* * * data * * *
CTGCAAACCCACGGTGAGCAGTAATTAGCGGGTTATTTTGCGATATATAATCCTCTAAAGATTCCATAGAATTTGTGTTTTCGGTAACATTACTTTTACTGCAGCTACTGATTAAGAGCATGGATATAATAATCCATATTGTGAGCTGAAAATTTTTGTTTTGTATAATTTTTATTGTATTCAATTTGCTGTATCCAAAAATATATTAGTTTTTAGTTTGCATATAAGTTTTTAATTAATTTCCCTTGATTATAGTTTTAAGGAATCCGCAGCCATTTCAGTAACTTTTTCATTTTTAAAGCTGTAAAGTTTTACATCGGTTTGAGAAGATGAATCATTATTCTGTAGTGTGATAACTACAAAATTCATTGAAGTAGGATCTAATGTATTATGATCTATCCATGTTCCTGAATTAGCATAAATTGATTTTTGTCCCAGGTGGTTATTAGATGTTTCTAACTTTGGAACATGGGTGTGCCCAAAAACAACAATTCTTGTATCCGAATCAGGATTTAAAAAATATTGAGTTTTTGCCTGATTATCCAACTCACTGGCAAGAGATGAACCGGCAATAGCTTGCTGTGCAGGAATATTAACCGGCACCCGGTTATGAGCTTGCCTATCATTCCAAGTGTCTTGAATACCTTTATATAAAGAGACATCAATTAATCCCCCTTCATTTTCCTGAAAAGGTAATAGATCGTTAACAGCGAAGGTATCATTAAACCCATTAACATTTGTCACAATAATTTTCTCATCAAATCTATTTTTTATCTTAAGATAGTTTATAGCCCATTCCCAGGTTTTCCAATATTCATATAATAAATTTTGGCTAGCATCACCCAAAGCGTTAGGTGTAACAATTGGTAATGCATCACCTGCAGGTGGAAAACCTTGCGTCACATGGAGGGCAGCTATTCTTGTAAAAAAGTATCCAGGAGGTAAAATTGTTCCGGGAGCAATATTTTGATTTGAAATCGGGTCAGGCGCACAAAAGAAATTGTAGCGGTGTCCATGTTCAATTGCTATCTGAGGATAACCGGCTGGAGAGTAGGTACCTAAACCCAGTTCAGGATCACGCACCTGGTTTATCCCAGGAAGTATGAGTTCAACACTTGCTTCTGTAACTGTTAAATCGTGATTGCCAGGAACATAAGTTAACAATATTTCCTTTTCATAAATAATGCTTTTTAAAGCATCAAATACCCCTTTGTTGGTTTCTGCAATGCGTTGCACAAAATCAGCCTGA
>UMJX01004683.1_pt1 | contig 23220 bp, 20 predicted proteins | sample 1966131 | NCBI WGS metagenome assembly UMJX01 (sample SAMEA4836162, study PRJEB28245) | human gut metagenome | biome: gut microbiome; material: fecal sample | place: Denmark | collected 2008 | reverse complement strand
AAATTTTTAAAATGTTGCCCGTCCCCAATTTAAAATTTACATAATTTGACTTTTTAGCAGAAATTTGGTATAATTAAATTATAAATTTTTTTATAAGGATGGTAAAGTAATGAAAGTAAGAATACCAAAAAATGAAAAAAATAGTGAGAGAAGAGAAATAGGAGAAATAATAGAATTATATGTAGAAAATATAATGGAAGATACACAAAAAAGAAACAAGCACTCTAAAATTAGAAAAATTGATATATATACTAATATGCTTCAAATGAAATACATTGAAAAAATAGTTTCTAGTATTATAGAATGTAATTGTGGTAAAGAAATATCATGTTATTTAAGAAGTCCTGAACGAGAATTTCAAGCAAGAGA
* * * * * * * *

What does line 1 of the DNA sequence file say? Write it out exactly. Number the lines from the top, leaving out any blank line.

CTGCAAACCCACGGTGAGCAGTAATTAGCGGGTTATTTTGCGATATATAATCCTCTAAAGATTCCATAGAATTTGTGTTTTCGGTAACATTACTTTTACTGCAGCTACTGATTAAGAGCATGGATATAATAATCCATATTGTGAGCTGAAAATTTTTGTTTTGTATAATTTTTATTGTATTCAATTTGCTGTATCCAAAAATATATTAGTTTTTAGTTTGCATATAAGTTTTTAATTAATTTCCCTTGATTATAGTTTTAAGGAATCCGCAGCCATTTCAGTAACTTTTTCATTTTTAAAGCTGTAAAGTTTTACATCGGTTTGAGAAGATGAATCATTATTCTGTAGTGTGATAACTACAAAATTCATTGAAGTAGGATCTAATGTATTATGATCTATCCATGTTCCTGAATTAGCATAAATTGATTTTTGTCCCAGGTGGTTATTAGATGTTTCTAACTTTGGAACATGGGTGTGCCCAAAAACAACAATTCTTGTATCCGAATCAGGATTTAAAAAATATTGAGTTTTTGCCTGATTATCCAACTCACTGGCAAGAGATGAACCGGCAATAGCTTGCTGTGCAGGAATATTAACCGGCACCCGGTTATGAGCTTGCCTATCATTCCAAGTGTCTTGAATACCTTTATATAAAGAGACATCAATTAATCCCCCTTCATTTTCCTGAAAAGGTAATAGATCGTTAACAGCGAAGGTATCATTAAACCCATTAACATTTGTCACAATAATTTTCTCATCAAATCTATTTTTTATCTTAAGATAGTTTATAGCCCATTCCCAGGTTTTCCAATATTCATATAATAAATTTTGGCTAGCATCACCCAAAGCGTTAGGTGTAACAATTGGTAATGCATCACCTGCAGGTGGAAAACCTTGCGTCACATGGAGGGCAGCTATTCTTGTAAAAAAGTATCCAGGAGGTAAAATTGTTCCGGGAGCAATATTTTGATTTGAAATCGGGTCAGGCGCACAAAAGAAATTGTAGCGGTGTCCATGTTCAATTGCTATCTGAGGATAACCGGCTGGAGAGTAGGTACCTAAACCCAGTTCAGGATCACGCACCTGGTTTATCCCAGGAAGTATGAGTTCAACACTTGCTTCTGTAACTGTTAAATCGTGATTGCCAGGAACATAAGTTAACAATATTTCCTTTTCATAAATAATGCTTTTTAAAGCATCAAATACCCCTTTGTTGGTTTCTGCAATGCGTTGCACAAAATCAGCCTGA